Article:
In my opinion, it is a worthwhile method of achieving your goals in teaching and learning, especially if you are embarking on this path for the first time. Guided Discovery provides you with more structure rather than using Trial and Error.
What Are the Benefits of Discovery Learning?
1. Increases engagement
Discovery learning is a way to engage this curiosity in the classroom, and let children explore on their own. Instead of giving them the answers, you give them problems, and let them work out the solutions. It’s an effective way to help kids learn math and other subjects.
Have your students talk through their approaches to equations, discuss their previous knowledge, and use it to solve problems (instead of telling them how). Even better, make math a communal activity. Making math social enhances engagement and motivation while completing mathematical activities and projects.
When working in groups, however, the possibility of a single student dominating the debate cannot be discounted. Using a pedagogical strategy known as “complex education,” you may both correct this inequity and guarantee that your classroom reaps the benefits of group work.
2. Promotes autonomy and independence
One of the main benefits of discovery learning is that it allows students to have a greater role in their own education. Through discovery learning, students become more independent and self-motivated. Discovery learning also encourages your students to think critically.
This keeps them further engaged and encourages them. It is their responsibility to master each level before moving forward. To engage in problem-solving, even when working in groups or participating in math talks, students must first think independently and creatively.
They must take information from multiple sources and formulate conclusions based on their findings. With practice, the skills learned through discovery learning can translate into a student’s personal life and professional career.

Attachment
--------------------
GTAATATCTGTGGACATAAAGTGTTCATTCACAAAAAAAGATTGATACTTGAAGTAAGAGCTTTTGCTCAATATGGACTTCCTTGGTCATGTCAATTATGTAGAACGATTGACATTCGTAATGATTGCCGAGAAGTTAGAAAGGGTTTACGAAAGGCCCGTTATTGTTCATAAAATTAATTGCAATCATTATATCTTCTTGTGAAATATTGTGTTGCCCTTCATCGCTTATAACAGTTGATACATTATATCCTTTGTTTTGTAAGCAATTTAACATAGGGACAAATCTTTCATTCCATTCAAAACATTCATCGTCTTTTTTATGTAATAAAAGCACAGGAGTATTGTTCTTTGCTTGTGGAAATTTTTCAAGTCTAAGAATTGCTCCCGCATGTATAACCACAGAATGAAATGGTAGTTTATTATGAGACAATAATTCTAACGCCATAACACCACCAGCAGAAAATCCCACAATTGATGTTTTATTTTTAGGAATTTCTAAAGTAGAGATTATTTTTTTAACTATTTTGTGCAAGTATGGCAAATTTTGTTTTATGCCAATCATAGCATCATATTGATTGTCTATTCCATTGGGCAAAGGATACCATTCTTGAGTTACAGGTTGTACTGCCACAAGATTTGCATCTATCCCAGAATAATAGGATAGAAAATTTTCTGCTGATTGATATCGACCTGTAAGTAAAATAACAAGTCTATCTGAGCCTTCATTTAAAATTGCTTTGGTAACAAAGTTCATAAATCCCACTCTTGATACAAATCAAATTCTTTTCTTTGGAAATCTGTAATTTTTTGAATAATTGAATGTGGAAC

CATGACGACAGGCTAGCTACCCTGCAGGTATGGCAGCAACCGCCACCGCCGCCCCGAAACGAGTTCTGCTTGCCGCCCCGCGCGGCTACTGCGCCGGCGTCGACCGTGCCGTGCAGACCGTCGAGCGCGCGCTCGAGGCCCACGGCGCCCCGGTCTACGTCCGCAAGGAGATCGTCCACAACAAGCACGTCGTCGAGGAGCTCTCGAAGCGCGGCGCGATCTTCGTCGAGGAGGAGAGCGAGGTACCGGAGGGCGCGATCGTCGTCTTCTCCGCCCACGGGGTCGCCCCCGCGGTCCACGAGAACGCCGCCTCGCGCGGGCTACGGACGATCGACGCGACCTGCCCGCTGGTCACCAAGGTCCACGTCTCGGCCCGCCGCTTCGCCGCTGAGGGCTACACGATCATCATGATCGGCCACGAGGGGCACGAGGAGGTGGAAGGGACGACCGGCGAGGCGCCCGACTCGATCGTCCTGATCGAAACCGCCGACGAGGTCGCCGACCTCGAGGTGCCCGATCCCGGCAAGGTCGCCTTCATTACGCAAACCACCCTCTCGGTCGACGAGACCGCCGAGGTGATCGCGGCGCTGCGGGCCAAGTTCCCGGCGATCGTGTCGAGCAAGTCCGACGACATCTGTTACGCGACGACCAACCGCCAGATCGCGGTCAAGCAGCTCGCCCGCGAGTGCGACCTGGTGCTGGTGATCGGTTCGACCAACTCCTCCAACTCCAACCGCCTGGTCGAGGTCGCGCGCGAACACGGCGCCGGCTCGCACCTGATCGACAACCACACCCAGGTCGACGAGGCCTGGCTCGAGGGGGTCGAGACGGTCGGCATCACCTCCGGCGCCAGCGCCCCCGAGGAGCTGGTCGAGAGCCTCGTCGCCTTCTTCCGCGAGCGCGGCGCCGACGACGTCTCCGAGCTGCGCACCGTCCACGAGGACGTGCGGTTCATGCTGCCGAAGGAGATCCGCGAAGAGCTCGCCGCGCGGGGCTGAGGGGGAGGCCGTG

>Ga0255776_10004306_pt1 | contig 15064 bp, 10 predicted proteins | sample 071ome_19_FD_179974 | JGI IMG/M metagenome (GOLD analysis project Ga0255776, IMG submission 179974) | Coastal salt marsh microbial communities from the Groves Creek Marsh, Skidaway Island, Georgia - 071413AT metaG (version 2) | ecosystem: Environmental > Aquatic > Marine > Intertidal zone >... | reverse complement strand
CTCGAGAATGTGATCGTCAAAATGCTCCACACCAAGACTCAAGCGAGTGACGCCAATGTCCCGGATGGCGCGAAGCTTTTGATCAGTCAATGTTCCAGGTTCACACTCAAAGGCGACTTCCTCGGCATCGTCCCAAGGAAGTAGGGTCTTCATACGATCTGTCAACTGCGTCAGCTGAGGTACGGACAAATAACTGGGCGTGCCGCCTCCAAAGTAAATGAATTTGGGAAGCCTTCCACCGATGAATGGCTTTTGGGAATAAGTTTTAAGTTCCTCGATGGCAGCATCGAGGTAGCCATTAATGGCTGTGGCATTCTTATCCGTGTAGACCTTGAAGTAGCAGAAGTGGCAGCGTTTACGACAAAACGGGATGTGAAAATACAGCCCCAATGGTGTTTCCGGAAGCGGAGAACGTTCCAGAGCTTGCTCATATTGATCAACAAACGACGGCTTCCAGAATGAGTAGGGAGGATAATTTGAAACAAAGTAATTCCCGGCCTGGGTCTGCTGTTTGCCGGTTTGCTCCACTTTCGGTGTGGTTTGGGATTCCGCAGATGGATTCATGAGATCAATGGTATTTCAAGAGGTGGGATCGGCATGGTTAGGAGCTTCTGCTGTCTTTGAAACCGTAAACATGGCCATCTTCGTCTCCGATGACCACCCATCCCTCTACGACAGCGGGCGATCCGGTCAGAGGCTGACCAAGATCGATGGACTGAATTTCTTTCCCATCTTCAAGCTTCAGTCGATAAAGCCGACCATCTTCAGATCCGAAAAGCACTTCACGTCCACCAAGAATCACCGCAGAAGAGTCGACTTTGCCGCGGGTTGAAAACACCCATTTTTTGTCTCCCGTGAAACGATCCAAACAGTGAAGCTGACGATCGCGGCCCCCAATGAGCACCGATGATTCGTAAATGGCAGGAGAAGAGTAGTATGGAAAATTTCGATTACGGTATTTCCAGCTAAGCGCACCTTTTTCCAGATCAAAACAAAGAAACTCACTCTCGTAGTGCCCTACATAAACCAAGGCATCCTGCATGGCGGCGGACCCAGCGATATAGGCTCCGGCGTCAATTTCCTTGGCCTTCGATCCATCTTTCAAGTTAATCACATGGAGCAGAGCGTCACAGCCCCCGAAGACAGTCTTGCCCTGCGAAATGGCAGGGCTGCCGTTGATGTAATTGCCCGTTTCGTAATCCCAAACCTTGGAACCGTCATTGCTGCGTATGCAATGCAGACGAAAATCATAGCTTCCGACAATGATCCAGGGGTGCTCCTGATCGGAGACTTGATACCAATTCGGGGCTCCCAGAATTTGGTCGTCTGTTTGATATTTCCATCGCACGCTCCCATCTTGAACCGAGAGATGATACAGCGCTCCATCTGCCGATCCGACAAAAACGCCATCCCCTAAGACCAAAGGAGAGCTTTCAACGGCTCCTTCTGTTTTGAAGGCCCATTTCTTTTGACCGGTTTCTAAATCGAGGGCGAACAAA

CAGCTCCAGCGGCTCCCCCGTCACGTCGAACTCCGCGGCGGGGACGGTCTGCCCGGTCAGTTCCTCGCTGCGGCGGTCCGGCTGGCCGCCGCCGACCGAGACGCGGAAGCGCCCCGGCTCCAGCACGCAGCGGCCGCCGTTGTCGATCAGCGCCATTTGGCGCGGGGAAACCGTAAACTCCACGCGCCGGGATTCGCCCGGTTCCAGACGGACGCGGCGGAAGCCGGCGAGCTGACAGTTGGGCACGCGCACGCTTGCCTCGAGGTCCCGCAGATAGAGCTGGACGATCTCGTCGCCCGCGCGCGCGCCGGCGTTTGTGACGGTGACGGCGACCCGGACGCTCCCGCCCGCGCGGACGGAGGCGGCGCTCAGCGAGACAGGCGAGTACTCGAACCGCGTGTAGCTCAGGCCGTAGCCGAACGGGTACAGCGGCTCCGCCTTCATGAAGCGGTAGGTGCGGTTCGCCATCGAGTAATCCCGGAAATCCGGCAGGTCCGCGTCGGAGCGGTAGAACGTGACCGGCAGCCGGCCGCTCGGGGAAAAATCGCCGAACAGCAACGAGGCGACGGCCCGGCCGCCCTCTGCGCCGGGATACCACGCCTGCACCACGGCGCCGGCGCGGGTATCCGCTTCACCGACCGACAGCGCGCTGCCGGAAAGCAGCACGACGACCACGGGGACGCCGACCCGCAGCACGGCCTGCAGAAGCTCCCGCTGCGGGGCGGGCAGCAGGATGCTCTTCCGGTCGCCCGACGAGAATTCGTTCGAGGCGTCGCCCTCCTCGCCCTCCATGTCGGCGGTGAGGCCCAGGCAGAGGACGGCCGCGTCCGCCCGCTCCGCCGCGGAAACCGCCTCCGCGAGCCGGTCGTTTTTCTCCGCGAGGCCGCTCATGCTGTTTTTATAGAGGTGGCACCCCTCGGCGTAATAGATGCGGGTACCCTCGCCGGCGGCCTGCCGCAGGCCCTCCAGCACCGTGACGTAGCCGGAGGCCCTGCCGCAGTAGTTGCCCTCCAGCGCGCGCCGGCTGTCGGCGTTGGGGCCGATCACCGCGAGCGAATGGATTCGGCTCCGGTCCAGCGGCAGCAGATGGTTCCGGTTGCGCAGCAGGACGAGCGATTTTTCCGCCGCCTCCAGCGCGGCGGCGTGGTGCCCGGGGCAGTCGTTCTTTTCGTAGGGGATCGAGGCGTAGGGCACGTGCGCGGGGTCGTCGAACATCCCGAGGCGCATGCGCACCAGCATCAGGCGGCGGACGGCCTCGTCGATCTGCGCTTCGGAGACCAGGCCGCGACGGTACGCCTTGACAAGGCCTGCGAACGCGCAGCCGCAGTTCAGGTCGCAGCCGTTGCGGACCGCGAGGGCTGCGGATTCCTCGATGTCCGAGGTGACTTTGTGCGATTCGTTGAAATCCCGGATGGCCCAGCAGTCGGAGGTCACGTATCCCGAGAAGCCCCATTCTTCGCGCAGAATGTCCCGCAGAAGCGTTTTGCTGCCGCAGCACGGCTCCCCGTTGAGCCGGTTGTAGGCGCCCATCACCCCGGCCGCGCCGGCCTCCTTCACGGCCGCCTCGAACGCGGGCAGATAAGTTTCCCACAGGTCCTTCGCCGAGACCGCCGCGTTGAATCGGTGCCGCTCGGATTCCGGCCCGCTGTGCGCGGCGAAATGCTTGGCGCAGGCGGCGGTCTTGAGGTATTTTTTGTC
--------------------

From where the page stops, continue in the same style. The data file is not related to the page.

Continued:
3. It motivates students to learn
Discovery learning through hands-on projects offers a way to motivate students from the very start, with active learning that is exciting, challenging and encourages deeper levels of learning.
The best part? Since students have an interest in the subject matter from the start, it’s easier for instructors to reengage and motivate students in the lesson when distractions arise.
Students receive encouragement to learn about and explore the world around them. Since discovery learning is self-paced, your students can advance only when they are ready.
With this type of learning, students can take an active role in their education and gain knowledge via direct experiences, reflection, and interaction with their classmates.
4. Increases levels of retention
Discovery Learning is based on the idea that if students can come up with an answer by themselves, they will be more likely to remember it for a longer period than if they were taught the information by their teacher.
Unlike other types of learning that are rooted in memorization, discovery learning is a learner-centered approach that allows people to explore new ways of thinking and truly discover the meaning of the subject they’re learning in order to reach the desired outcome all by themselves.
Though this process takes considerably longer than if the teacher were simply to tell the students the answers and ask them to commit these to memory. But the long-term retention is much greater with discovery learning.
5. Generates life-long results
The Discovery Learning model creates life-long results. Your students will learn at their own pace with plenty of hands-on and project-based activities, keeping them engaged and excited to come back for more.
This model is especially effective in science, overall knowledge of the world, and life-long learning. With this method, students learn by doing. By allowing them to explore concepts, they can develop a deeper understanding of content without the teacher forcing them to do repetitive drills or work at an arbitrary pace.
The best part? You get to see the growth over time and watch your students actually apply what they’ve learned.